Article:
Buddha’s preachings were directed towards the intelligent listener. The doctrine of Anatta was not intended for those who are dull, because they will fall into the error of nihilism, Buddha said. Buddhist learning consisted of progressively difficult mental exercises. Buddha had designed individualized courses of meditation for his disciples according to each ones personality. In Majjhima nikaya, Buddha compared his teaching to training a horse or elephant, learning archery or accountancy.

Buddha was a skilful teacher. His discourses were planned with meticulous care. There was an orderly presentation of ideas, said Guruge. Beginning with an attention catching statement he analyses a Buddhist concept into its constituent elements. He posed a battery of questions aimed at convincing and leading his listeners gradually to his point of view. He sets tasks which made people arrive at conclusions, by their own efforts.

Buddha’s teachings had been committed to memory and classified during the time of the Buddha itself. Scholar monks recorded the utterances of the Buddha and his disciples and classified them, said Guruge. Commentaries began to appear in the Buddha’s life time. And when the first Buddhist Council was held within three months of the death of Buddha, disciples were able to have a ‘general rehearsal’ of all teachings and examine its codification and classification, reported Guruge. A body of knowledge divided into Vinaya and Dhamma had emerged.

There was other literary activity going on. Indices, tables of contents, summaries and annotated references were prepared to keep track of the growing mass of sayings, sermons, discourses, debates, clarifications, interpretations, elucidations, expositions as well as poems. There were mnemonical summaries to facilitate recall and a proper system of indexing. All this literary activity commenced in the time of Buddha, presumably under his direction, said Guruge.

Buddha used the Magadhi language for his teachings. These sermons were later converted to Pali language . Pali was a literary language , not a spoken one and it showed many divergences from Magadhi , said Guruge. The word Pali means ‘text’.

Guruge gives us information on Gautama Buddha as a person. The Buddha was not the austere person some western scholars have attempted to show, Guruge said. Buddha could appreciate good music and had commented favorably on a love lyric.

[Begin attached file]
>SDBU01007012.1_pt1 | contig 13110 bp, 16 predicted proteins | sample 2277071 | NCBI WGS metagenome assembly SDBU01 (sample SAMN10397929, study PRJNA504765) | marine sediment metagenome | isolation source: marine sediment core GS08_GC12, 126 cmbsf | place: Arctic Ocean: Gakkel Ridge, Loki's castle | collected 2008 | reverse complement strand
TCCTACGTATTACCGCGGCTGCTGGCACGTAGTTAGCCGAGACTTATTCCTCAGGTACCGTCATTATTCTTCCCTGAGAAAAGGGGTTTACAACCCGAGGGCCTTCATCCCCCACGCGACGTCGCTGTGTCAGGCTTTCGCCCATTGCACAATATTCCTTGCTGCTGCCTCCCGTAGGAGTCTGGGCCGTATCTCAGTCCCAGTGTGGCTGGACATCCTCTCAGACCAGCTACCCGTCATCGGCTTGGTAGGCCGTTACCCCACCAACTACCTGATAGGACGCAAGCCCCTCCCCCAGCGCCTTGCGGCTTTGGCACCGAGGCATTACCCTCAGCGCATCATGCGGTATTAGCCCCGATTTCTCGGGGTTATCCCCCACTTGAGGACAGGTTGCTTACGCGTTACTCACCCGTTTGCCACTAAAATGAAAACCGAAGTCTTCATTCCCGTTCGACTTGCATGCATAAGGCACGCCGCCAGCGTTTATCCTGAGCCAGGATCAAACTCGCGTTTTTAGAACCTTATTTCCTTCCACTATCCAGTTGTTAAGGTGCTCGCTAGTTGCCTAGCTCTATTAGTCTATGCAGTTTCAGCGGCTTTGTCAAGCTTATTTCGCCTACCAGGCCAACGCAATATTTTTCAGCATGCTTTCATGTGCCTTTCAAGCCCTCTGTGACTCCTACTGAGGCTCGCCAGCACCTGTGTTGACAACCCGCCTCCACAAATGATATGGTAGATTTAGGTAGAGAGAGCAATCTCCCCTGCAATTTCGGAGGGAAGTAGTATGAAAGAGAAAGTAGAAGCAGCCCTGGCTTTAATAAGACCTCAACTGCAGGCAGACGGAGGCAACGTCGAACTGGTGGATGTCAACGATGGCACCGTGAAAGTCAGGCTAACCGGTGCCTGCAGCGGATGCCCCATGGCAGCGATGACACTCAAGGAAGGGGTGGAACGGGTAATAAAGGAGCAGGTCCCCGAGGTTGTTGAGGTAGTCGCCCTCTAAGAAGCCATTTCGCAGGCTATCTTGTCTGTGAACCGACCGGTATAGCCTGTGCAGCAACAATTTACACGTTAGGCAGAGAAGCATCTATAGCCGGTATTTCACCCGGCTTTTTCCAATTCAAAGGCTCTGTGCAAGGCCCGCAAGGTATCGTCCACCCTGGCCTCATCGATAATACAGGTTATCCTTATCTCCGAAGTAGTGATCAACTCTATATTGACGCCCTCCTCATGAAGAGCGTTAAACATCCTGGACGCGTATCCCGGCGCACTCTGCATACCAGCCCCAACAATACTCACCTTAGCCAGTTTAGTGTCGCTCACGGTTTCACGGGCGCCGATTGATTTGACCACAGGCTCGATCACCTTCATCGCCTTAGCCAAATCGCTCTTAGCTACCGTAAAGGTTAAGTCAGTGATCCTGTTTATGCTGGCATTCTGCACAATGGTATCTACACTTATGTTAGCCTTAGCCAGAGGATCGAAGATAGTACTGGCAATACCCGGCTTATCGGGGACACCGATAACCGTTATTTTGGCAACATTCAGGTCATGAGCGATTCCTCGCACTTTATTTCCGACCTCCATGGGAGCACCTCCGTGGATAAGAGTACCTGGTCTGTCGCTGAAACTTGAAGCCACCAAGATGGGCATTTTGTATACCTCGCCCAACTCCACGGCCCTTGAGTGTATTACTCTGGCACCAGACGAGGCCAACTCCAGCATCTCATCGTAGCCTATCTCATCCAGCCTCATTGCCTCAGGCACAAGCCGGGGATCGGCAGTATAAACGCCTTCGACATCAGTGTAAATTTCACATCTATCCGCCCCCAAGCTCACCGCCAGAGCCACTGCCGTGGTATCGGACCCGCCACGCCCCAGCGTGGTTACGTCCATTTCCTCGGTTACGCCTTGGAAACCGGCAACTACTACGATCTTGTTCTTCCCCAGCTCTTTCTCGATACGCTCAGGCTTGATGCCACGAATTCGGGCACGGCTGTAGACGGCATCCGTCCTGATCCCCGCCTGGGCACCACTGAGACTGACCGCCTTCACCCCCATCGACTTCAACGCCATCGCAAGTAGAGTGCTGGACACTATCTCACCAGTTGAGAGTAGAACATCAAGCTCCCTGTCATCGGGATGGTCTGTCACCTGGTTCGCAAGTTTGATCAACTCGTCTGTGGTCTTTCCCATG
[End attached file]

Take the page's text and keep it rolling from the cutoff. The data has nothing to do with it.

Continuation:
Buddha had a fine aesthetic sense. He saw the beauty of a well laid paddy field and ordered the monks to sew their robes in a similar design. Buddha chose beautiful sites for his stops during missionary activities. Donors should construct beautiful monasteries and gift them to the monks, Buddha said in the Chullavagga.

The Buddha was a persuasive orator, whose powerful verbal onslaughts on opponent and lucid and eloquent explosions of moral and spiritual values were worth of record and repetition. Similes drawn from everyday life made his discourses picturesque. He delved into legend and history for anecdotes and illustrations. He made apt use of dramatization and visual aids drawn from the environment.

He was a poet of extraordinary talent, whose picturesque language, figures of speech and simple metrical compositions had a permanent appeal, said Guruge. Buddha presented his ideas in metre, usually a quatrain of 32 syllables. Around the Buddha was a galaxy of equally gifted poets.

Buddha was a great story teller, and his repertoire, judging by the Buddhist literature, was enormous, continued Guruge. He could create or recall a story to suit every occasion. Buddha delved deep into the vast folk literature of India for stories and anecdotes which he cleverly adapted to illustrate doctrinal points. The Jataka stories are a collection of 547 Indian stories which become Buddhist only because the main characters are connected to the Buddha. The Hindu and Jain stories are also based on this common source of Indian folklore, Guruge added.

Buddha did not appoint a successor, nor did he create an ‘administrative set up’. Buddha had no pre conceived plan for the Sangha either. The Sangha evolved gradually. Rules were laid down for the Sangha as and when situations arose. But a vibrant Sangha was created. It proved to be a resilient organization with a proven capacity for self regeneration.